Adieu la Suisse!

Adieu la Suisse!
Fotostiftung Schweiz
8 June to 25 August 2013

Andri Pol
Sublime summits, delightful lakes, peaceful valleys – the classical image of the Swiss landscape was shaped by photography at a very early stage. What has become of that landscape? In its current exhibition “Adieu la Suisse!” the Fotostiftung Schweiz tracks down objective changes not only in the reality, but also in our view of the Swiss landscape. The deconstruction of former photographic myths has given rise to new contemporary views of Switzerland.
We still have little inclination to rid our minds of old images of an untouched Swiss landscape.
The attractiveness of an idyllic or spectacular nature still persists. Yet our admiration for the corresponding scenarios originates in a projection: the Alpine landscape in particular always served to symbolize a life of freedom in harmony with nature. And photography made a significant contribution to that symbol. Well into the 20th century, many Swiss photographers showed a clear preference for Alpine and rural regions, paying little attention to the urban world. Their works express a deeply-rooted collective fantasy that is often far removed from the real conditions.
Today, Switzerland is one of Europe’s most densely populated areas, its population growing by 80,000 people annually; the built-up area has increased by about 25% in 20 twenty years.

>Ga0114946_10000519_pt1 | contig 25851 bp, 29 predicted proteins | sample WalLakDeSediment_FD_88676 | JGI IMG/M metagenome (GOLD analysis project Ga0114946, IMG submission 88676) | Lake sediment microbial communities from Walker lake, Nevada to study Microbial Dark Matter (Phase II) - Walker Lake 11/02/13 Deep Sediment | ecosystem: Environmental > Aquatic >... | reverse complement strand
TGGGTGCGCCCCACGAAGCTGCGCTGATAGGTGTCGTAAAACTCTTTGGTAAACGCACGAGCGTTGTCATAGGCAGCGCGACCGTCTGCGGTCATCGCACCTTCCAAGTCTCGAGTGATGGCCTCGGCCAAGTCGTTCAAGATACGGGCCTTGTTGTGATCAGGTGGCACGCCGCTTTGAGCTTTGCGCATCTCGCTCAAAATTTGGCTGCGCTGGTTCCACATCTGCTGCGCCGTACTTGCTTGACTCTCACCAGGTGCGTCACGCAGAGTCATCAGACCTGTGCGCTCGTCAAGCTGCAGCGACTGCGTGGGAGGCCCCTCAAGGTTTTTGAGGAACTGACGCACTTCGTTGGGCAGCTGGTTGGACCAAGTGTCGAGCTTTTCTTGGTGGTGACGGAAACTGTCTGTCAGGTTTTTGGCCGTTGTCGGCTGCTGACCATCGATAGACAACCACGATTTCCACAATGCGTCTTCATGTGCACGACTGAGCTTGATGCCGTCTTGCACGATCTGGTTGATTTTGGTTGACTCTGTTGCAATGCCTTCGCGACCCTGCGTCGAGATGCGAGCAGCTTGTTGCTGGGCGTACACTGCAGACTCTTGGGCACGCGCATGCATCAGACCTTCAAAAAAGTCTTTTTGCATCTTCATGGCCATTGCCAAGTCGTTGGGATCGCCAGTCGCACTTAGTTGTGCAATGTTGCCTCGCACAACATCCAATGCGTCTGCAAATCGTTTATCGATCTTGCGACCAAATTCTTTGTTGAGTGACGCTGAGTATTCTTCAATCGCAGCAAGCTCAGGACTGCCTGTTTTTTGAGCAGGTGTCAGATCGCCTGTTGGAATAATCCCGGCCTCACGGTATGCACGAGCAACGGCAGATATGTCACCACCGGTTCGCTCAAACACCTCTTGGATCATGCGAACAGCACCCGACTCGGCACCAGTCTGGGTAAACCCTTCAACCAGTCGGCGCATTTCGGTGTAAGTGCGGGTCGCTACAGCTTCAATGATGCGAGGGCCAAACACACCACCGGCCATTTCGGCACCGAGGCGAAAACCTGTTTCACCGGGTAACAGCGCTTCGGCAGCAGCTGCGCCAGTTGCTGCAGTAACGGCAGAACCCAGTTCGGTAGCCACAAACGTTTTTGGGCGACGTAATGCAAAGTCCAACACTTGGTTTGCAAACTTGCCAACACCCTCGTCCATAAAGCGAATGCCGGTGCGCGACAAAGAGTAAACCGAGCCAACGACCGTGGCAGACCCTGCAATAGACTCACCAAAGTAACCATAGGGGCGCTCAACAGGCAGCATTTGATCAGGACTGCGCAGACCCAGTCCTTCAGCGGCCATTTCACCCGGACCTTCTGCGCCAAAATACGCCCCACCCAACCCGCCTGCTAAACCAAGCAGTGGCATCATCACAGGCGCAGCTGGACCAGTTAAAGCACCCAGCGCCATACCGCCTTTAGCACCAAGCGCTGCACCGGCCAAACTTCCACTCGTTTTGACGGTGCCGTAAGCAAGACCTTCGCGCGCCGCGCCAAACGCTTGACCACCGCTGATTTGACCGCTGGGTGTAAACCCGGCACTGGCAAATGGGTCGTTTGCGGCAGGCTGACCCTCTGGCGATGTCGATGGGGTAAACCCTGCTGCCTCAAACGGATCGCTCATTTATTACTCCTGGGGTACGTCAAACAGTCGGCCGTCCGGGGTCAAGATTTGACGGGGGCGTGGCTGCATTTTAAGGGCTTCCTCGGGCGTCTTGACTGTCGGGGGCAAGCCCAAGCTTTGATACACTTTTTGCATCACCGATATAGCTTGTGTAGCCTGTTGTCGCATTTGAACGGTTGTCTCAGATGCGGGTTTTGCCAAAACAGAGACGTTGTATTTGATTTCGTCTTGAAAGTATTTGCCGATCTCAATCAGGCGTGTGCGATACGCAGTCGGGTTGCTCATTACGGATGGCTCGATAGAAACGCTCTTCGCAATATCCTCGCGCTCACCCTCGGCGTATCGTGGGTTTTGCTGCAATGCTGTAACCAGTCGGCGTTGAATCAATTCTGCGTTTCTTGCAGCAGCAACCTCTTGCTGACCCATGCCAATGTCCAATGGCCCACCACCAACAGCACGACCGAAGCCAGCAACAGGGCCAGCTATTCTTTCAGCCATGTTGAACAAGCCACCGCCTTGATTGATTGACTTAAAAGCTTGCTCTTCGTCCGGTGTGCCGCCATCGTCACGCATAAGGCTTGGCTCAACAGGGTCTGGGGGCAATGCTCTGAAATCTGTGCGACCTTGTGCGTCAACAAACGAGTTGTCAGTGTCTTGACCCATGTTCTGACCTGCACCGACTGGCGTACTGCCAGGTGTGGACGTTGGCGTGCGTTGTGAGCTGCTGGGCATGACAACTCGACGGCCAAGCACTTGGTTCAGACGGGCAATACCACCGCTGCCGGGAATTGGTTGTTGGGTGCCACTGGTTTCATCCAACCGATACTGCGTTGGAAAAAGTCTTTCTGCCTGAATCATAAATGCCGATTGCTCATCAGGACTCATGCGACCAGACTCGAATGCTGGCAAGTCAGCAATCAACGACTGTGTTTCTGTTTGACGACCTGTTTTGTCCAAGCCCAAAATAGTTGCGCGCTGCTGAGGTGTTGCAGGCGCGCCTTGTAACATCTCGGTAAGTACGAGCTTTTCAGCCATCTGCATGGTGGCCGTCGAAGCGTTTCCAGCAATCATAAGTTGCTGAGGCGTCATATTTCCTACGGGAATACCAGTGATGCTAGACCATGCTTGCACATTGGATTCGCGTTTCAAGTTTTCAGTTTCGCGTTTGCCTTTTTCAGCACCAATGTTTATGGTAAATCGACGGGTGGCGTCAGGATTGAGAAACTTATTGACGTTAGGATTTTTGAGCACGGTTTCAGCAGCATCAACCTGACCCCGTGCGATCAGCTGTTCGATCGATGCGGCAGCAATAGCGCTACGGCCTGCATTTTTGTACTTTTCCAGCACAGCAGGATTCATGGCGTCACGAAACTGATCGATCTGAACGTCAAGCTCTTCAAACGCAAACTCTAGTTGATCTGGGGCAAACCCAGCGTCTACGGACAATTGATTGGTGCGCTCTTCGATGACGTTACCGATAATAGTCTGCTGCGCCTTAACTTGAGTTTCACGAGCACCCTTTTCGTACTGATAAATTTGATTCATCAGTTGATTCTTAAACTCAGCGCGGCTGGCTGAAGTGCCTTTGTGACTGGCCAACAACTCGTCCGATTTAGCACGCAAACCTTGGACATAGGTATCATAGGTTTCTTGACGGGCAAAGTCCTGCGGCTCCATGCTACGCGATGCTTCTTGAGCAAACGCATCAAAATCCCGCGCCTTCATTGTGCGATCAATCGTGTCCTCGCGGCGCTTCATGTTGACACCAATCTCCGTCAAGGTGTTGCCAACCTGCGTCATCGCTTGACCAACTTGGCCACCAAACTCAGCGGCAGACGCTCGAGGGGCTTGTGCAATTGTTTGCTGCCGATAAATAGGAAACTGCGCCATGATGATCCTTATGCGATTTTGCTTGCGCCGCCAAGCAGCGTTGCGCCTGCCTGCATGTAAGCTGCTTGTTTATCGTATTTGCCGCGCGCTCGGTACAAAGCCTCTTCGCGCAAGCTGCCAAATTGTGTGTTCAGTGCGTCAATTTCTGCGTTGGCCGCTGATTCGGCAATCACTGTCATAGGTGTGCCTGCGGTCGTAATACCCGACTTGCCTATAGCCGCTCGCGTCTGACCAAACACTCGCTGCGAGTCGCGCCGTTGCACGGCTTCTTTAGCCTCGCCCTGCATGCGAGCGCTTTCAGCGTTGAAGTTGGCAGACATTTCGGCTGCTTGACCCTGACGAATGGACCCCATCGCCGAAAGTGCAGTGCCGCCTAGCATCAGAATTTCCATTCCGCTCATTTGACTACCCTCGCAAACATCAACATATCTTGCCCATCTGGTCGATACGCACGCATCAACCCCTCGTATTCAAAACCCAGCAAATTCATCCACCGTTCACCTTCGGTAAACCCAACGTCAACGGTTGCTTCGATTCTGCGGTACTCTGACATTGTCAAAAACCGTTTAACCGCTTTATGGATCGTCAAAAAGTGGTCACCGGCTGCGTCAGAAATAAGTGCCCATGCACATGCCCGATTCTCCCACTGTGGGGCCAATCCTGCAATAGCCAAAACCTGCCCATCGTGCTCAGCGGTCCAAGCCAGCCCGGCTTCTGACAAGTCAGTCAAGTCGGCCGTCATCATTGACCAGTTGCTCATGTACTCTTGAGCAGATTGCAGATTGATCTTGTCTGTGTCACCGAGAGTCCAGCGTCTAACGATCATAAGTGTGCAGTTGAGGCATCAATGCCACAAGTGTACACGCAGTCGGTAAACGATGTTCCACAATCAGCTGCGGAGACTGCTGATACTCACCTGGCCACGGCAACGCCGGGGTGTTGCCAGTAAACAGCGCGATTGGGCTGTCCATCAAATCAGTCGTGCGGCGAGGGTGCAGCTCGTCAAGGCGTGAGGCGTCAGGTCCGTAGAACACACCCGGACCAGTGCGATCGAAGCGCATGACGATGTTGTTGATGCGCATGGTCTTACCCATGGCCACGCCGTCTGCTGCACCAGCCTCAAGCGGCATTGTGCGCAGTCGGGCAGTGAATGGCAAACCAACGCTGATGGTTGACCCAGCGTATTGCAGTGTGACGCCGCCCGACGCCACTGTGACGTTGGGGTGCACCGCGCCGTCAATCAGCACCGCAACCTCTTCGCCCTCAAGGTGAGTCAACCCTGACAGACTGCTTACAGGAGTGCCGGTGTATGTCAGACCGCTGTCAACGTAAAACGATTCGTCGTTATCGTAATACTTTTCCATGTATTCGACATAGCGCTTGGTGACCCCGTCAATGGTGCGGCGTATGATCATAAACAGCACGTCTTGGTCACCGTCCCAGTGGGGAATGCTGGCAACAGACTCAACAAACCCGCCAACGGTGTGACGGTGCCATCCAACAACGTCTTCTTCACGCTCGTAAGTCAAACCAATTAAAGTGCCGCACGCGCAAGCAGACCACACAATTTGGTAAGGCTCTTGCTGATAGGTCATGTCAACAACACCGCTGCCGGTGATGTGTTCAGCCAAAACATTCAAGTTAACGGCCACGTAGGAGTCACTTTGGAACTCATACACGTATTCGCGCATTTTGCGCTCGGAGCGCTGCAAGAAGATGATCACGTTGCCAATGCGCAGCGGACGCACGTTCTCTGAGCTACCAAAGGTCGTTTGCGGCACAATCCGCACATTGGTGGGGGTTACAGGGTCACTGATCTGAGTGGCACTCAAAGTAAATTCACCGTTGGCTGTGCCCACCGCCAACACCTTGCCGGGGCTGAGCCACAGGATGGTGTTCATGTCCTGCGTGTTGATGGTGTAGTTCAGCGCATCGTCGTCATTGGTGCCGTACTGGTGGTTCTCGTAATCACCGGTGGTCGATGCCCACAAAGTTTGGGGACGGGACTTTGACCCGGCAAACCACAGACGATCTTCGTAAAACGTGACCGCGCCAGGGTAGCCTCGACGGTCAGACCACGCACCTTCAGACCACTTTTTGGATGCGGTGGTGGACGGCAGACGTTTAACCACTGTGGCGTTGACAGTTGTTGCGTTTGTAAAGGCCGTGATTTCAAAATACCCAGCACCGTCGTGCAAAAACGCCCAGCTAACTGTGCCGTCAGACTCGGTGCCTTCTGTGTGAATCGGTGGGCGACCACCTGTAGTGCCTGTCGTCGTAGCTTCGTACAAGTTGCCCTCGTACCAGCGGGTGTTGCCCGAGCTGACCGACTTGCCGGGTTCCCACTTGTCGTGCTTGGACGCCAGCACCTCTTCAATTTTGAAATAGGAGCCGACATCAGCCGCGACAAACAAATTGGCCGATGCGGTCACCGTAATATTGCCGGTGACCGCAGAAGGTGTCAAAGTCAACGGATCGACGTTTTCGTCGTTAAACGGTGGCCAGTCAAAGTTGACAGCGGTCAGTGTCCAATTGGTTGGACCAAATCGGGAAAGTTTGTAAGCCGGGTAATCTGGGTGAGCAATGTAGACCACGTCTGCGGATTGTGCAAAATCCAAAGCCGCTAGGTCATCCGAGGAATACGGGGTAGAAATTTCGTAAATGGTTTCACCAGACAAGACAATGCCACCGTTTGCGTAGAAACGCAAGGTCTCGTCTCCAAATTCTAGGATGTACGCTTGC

Three-quarters of all Swiss people live in cities or urban agglomerations. It is no longer possible to ignore the changes to the landscape: every second, about one square metre of nature disappears – almost ten football pitches a day – under roads, parking lots, shopping centres and houses. Adieu la Suisse! These fundamental upheavals demand new images – photographs that instead of conjuring up a past Swiss Arcady, address the theme of change and confront the reality of today.
In its exhibition “Adieu la Suisse!” the Fotostiftung Schweiz presents a new, topical Swiss panorama made up of selected works by contemporary Swiss photographers. With just a few exceptions, the works on show were taken after the turn of the millennium: in their sensual, playful or ironic approaches they respond to today’s challenges, while also being sensitive and unblinkered. What they have in common is a gaze that is unbiased, curious, and trained on the apparently accidental, but that also adds subjective concepts and strategies to the documentary process. To the fore is not a plain and simple accusation, but a constant and subtle questioning of reality.
With photographs by Jean-Luc Cramatte, Nicolas Faure, Yann Gross, Andri Pol, Christian Schwager, Jules Spinatsch, Martin Stollenwerk, a video work by Erich Busslinger and historical photographs from the collection of the Fotostiftung Schweiz.